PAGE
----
Does your car require yet another expensive repair? If you’re tired of sinking all your savings into your vehicle, but you’re not sure whether trading it in would be in your best interest, there are several factors you should consider.
When it comes to deciding whether you’ll repair your current vehicle or buy a different one, you’ll want to weigh the pros and cons of each option. Use the information below to help you determine whether your car is worth the cost of repairs or if it’s time for a different ride.
The Cost of Repairs
The cost of your vehicle’s repairs depends on numerous factors. Take each of these into account – as well as your vehicle’s age and how much you owe on it – when deciding whether to proceed with the work.
Repair type. Some repairs may be expected based on the age of your car. In these circumstances, having the work done may add years to its life. Others could indicate a larger problem or be only a short-term band-aid for a bigger issue. To find out which type of repair you’re facing, check with local mechanics and dealerships to determine how much you can expect to pay and what the outcome of the repair is expected to be
Dealer vs. mechanic. Where you take your vehicle to get serviced will factor into its repair cost. Parts and labor are typically more affordable at independent mechanic shops, but a dealer may be more knowledgeable regarding your specific vehicle brand. Check with each about their experience with your particular repair, and make sure they guarantee their work.
Vehicle make and model. The make and model of your car significantly affects how much your repair will cost. Luxury vehicles or older cars with discontinued parts will often be more expensive to fix than standard or newer models.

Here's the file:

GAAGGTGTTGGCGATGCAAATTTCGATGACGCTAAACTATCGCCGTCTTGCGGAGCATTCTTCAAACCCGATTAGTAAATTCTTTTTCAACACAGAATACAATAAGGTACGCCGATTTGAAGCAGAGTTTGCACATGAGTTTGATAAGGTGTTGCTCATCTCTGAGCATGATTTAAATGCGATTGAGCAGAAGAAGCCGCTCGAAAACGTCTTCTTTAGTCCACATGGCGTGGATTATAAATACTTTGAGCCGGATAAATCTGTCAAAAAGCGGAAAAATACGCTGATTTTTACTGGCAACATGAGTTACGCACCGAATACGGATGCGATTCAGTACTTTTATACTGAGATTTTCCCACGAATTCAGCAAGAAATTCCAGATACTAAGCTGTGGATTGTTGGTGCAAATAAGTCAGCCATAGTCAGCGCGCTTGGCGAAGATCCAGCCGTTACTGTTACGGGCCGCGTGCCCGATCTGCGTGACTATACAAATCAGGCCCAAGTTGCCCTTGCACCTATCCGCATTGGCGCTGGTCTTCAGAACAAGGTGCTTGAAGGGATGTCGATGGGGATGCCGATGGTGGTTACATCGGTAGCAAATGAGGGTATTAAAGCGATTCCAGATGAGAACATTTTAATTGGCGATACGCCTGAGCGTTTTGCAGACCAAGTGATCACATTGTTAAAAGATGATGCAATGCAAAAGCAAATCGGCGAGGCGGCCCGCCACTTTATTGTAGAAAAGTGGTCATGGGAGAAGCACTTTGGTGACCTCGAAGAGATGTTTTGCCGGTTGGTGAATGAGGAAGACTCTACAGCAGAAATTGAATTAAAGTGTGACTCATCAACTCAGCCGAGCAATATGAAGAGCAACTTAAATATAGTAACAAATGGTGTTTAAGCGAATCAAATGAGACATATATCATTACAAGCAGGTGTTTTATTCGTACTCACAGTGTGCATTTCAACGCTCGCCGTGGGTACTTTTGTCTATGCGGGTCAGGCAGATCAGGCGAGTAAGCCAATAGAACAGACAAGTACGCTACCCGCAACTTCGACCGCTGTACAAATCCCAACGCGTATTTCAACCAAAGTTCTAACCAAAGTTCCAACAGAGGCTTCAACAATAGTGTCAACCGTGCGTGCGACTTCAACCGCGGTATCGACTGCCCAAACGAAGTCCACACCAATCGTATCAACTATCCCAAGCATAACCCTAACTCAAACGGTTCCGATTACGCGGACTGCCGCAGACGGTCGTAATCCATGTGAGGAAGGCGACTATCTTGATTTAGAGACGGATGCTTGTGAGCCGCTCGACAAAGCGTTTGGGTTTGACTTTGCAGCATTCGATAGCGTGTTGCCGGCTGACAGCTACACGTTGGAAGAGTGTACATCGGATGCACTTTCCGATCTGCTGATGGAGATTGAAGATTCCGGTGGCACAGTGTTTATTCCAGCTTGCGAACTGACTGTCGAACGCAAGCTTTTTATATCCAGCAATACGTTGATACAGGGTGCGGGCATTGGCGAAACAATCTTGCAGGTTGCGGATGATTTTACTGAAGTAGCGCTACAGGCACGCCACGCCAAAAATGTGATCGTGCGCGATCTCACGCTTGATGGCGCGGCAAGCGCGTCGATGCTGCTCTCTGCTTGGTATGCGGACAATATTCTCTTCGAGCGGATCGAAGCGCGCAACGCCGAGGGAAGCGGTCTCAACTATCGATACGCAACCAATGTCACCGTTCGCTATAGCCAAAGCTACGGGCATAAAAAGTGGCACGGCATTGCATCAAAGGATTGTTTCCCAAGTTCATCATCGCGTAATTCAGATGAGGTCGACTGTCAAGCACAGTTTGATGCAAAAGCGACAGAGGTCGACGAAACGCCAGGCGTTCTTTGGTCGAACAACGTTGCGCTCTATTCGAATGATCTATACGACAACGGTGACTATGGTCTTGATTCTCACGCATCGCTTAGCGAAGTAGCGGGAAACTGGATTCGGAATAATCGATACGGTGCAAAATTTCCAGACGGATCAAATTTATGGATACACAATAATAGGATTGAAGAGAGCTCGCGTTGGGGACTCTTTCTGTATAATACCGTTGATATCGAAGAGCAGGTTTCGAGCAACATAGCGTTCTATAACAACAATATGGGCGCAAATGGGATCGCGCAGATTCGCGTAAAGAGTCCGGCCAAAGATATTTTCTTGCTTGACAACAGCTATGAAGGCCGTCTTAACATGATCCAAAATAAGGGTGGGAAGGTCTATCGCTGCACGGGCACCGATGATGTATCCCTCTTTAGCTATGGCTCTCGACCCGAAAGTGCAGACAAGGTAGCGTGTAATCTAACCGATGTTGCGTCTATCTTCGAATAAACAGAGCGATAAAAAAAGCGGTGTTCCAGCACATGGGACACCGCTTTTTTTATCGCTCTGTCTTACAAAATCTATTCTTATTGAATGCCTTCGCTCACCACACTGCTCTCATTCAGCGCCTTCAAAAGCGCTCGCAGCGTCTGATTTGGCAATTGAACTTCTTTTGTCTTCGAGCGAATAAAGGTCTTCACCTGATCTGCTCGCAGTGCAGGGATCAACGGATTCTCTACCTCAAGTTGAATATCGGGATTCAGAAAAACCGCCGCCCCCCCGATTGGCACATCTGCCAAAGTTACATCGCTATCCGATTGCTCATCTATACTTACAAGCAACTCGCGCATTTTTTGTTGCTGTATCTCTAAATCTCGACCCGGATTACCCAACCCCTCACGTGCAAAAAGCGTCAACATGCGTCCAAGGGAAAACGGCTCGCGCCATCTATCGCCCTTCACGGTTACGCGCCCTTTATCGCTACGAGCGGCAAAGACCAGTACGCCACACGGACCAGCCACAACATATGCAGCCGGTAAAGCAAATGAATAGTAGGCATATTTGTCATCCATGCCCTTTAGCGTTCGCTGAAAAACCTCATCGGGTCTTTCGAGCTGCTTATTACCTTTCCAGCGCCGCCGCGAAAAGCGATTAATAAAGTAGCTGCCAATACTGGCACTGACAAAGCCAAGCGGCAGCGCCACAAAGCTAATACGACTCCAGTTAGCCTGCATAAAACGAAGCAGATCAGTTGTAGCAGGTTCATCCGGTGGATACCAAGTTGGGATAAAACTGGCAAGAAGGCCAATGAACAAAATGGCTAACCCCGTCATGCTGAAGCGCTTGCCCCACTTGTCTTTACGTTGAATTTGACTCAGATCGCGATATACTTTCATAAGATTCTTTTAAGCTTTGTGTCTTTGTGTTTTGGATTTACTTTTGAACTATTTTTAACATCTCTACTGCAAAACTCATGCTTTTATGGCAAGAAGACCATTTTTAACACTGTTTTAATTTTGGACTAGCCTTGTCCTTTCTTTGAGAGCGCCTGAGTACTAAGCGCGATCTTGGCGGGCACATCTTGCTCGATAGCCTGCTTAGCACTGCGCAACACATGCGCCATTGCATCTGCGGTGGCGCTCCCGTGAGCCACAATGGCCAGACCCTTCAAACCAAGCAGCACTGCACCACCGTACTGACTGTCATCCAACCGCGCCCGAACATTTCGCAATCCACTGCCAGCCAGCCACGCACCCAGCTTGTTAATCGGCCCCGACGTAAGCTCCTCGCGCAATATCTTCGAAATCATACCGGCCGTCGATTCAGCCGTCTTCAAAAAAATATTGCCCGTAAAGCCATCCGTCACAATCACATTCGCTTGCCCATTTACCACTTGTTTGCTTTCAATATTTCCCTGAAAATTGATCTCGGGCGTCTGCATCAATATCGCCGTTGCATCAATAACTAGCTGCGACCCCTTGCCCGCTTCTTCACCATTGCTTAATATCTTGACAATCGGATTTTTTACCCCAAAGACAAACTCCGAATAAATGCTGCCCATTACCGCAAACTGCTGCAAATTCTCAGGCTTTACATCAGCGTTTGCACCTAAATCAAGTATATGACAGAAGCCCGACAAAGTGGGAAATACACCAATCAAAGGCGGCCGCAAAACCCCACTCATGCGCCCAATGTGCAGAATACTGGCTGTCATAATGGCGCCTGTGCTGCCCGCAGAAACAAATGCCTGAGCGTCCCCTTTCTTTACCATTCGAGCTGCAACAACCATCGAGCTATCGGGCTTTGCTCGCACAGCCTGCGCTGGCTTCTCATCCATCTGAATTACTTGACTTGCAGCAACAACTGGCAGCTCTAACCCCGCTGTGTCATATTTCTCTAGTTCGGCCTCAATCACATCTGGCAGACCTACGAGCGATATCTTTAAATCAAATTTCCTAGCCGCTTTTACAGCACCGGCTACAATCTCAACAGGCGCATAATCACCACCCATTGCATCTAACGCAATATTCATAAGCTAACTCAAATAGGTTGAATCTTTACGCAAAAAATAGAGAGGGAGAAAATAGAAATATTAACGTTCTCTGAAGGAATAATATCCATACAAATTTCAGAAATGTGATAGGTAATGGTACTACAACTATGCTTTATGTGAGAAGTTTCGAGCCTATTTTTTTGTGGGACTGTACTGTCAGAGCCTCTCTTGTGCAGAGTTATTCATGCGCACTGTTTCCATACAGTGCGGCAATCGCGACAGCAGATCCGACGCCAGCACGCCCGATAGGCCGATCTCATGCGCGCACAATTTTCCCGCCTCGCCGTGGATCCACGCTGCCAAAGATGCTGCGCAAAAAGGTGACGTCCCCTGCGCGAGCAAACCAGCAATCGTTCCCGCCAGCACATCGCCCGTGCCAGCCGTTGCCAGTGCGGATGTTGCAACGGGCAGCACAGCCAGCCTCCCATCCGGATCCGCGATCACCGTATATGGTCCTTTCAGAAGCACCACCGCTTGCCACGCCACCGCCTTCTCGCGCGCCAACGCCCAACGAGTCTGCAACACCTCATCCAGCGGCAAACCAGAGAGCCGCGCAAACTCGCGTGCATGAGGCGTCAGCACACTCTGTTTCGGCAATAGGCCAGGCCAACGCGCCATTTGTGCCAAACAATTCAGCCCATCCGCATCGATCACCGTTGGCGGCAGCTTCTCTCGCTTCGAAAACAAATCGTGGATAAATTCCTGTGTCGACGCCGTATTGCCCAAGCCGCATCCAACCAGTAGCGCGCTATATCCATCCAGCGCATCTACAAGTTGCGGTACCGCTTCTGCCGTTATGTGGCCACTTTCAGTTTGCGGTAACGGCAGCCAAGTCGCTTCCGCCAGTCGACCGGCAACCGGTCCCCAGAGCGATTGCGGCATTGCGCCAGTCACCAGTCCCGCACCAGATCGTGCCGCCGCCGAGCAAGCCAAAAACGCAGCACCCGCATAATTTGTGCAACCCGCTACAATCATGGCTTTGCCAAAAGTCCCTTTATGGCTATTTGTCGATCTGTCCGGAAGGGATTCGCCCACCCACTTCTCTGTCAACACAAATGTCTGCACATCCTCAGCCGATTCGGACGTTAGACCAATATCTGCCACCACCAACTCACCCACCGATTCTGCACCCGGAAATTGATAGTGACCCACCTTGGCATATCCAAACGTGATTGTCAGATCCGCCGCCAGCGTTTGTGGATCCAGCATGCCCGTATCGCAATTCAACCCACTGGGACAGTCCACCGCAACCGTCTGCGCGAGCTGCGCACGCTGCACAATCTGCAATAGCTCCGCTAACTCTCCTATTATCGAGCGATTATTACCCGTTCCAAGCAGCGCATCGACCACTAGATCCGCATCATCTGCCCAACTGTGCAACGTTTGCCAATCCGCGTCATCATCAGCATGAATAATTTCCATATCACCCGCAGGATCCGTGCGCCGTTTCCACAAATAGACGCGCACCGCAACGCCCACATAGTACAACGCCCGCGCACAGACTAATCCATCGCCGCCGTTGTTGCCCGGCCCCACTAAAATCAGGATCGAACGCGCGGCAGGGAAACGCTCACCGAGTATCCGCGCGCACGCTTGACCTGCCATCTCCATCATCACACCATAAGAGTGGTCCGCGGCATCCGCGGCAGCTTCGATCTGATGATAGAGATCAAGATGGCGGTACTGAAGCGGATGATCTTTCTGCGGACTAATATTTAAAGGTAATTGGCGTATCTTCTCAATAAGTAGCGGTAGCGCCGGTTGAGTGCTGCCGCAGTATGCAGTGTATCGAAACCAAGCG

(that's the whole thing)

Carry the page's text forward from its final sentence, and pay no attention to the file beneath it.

How Do I Decide Whether to Repair vs. Replace?
The right decision is based on your unique situation. Here are some questions you should ask yourself before making a repair or heading to the car lot.
1. What Does My Warranty Cover?
Before you agree to an expensive repair or trade in your car for a different model, review your owner’s manual and extended warranty paperwork to determine if you could take advantage of any existing coverage. If your car still falls under warranty, you could pay little or nothing for repairs.
2. Am I Financially Prepared to Replace My Car?
Even if a repair is costly, spending the money upfront may cost less than several years of car payments. If you don’t have room in your budget for an ongoing payment, you may need to seriously consider tackling the short-term expense of the repair.
If you feel ready to take on a loan, you’ll want to consider the state of your credit first. If you have poor credit, you might want to try to raise your score before applying for a new car loan. You can take several steps to turn around a bad credit score. Your score will rise as you eliminate your debts and pay your bills on time.
3. Do the Repairs Cost More Than My Car is Worth?